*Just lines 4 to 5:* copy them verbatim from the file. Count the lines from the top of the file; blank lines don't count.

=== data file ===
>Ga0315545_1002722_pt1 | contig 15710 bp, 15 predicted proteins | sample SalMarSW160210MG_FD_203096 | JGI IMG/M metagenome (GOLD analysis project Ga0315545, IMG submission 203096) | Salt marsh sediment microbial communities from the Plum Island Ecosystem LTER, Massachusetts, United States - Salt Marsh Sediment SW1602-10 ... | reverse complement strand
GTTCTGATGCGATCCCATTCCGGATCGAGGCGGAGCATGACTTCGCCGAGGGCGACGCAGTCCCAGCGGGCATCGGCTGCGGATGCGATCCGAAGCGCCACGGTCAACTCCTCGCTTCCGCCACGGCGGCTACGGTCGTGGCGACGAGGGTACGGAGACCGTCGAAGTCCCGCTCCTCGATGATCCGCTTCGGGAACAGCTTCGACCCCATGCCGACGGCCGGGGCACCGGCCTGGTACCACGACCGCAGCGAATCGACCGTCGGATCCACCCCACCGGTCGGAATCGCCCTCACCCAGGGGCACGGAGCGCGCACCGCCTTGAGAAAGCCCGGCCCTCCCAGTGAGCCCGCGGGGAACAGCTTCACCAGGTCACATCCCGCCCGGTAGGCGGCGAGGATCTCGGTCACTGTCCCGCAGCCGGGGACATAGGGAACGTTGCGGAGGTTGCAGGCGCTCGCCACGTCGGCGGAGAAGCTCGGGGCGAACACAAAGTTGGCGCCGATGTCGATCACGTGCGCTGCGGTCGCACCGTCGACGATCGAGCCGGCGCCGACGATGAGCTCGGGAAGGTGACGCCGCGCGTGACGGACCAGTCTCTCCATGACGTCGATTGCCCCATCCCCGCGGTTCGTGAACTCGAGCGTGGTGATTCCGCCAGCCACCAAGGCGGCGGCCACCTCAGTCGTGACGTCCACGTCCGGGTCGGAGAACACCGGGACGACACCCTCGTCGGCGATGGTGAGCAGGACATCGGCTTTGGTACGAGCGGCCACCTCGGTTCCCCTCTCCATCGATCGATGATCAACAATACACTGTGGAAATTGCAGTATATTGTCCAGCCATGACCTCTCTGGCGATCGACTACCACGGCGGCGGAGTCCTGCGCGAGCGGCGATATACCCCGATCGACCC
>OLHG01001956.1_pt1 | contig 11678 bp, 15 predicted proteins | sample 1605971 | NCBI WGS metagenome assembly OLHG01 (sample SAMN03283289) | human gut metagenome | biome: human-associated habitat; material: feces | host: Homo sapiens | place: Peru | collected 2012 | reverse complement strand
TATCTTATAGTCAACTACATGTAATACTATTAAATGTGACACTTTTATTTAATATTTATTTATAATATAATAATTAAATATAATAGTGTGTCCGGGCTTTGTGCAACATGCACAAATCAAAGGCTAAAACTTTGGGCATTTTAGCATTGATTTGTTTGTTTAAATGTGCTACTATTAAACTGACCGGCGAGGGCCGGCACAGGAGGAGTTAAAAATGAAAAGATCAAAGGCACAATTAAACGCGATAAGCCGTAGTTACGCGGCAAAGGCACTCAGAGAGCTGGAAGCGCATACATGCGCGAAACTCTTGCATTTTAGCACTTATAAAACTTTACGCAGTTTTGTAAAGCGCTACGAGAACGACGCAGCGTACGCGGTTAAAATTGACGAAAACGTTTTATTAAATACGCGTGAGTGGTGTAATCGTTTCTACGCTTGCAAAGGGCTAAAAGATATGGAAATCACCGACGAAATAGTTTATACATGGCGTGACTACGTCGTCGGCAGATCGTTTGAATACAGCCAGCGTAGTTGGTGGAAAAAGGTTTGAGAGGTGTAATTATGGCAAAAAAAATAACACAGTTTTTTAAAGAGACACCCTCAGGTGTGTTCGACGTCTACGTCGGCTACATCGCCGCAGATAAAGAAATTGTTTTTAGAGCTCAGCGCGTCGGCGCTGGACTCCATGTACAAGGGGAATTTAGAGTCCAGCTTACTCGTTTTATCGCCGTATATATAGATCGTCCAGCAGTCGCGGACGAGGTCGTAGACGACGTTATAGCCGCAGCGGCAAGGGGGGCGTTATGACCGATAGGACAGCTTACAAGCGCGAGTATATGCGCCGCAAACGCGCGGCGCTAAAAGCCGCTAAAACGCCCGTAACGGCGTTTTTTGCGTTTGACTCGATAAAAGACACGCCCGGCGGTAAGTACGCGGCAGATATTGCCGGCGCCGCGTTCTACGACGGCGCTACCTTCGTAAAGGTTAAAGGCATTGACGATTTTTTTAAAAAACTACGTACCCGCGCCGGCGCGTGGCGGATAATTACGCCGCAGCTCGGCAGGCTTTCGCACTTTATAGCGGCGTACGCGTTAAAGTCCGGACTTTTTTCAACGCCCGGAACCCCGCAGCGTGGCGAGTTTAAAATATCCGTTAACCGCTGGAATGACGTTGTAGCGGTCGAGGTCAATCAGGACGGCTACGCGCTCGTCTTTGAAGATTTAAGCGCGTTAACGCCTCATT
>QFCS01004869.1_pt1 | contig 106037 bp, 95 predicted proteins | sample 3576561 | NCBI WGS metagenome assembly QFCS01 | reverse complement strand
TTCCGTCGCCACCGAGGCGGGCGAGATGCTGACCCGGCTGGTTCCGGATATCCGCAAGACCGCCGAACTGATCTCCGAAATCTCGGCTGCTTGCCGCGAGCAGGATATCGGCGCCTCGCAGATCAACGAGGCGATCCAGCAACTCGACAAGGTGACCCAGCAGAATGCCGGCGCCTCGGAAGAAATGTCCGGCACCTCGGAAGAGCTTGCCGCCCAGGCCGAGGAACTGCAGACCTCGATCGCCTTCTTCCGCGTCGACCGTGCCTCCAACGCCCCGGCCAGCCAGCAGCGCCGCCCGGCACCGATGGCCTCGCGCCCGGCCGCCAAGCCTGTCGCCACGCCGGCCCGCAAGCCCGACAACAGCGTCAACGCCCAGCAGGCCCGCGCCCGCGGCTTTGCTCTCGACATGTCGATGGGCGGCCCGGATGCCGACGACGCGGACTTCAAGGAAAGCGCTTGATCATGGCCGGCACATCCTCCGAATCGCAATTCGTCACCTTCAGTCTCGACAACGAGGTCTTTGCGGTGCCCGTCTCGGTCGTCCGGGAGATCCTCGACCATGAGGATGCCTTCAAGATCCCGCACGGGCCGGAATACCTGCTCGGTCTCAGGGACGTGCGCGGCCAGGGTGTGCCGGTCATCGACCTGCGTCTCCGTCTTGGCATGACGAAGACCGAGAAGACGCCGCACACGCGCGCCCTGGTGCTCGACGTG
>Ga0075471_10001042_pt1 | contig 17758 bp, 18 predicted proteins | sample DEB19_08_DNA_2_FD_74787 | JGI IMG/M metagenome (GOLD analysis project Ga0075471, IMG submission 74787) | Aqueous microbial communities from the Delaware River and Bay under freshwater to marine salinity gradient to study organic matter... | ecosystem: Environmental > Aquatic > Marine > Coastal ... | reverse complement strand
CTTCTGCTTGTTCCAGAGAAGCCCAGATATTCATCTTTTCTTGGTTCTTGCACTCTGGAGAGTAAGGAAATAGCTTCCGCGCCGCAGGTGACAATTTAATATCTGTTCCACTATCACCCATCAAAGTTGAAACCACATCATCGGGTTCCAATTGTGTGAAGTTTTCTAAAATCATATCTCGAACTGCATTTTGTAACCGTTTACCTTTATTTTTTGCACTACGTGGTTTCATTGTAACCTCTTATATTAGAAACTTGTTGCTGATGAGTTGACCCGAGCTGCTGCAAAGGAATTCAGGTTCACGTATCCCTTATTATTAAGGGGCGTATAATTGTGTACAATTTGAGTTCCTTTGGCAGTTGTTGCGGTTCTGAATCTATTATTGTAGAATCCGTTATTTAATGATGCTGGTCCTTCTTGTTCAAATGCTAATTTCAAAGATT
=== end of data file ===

TATCTTATAGTCAACTACATGTAATACTATTAAATGTGACACTTTTATTTAATATTTATTTATAATATAATAATTAAATATAATAGTGTGTCCGGGCTTTGTGCAACATGCACAAATCAAAGGCTAAAACTTTGGGCATTTTAGCATTGATTTGTTTGTTTAAATGTGCTACTATTAAACTGACCGGCGAGGGCCGGCACAGGAGGAGTTAAAAATGAAAAGATCAAAGGCACAATTAAACGCGATAAGCCGTAGTTACGCGGCAAAGGCACTCAGAGAGCTGGAAGCGCATACATGCGCGAAACTCTTGCATTTTAGCACTTATAAAACTTTACGCAGTTTTGTAAAGCGCTACGAGAACGACGCAGCGTACGCGGTTAAAATTGACGAAAACGTTTTATTAAATACGCGTGAGTGGTGTAATCGTTTCTACGCTTGCAAAGGGCTAAAAGATATGGAAATCACCGACGAAATAGTTTATACATGGCGTGACTACGTCGTCGGCAGATCGTTTGAATACAGCCAGCGTAGTTGGTGGAAAAAGGTTTGAGAGGTGTAATTATGGCAAAAAAAATAACACAGTTTTTTAAAGAGACACCCTCAGGTGTGTTCGACGTCTACGTCGGCTACATCGCCGCAGATAAAGAAATTGTTTTTAGAGCTCAGCGCGTCGGCGCTGGACTCCATGTACAAGGGGAATTTAGAGTCCAGCTTACTCGTTTTATCGCCGTATATATAGATCGTCCAGCAGTCGCGGACGAGGTCGTAGACGACGTTATAGCCGCAGCGGCAAGGGGGGCGTTATGACCGATAGGACAGCTTACAAGCGCGAGTATATGCGCCGCAAACGCGCGGCGCTAAAAGCCGCTAAAACGCCCGTAACGGCGTTTTTTGCGTTTGACTCGATAAAAGACACGCCCGGCGGTAAGTACGCGGCAGATATTGCCGGCGCCGCGTTCTACGACGGCGCTACCTTCGTAAAGGTTAAAGGCATTGACGATTTTTTTAAAAAACTACGTACCCGCGCCGGCGCGTGGCGGATAATTACGCCGCAGCTCGGCAGGCTTTCGCACTTTATAGCGGCGTACGCGTTAAAGTCCGGACTTTTTTCAACGCCCGGAACCCCGCAGCGTGGCGAGTTTAAAATATCCGTTAACCGCTGGAATGACGTTGTAGCGGTCGAGGTCAATCAGGACGGCTACGCGCTCGTCTTTGAAGATTTAAGCGCGTTAACGCCTCATT
>QFCS01004869.1_pt1 | contig 106037 bp, 95 predicted proteins | sample 3576561 | NCBI WGS metagenome assembly QFCS01 | reverse complement strand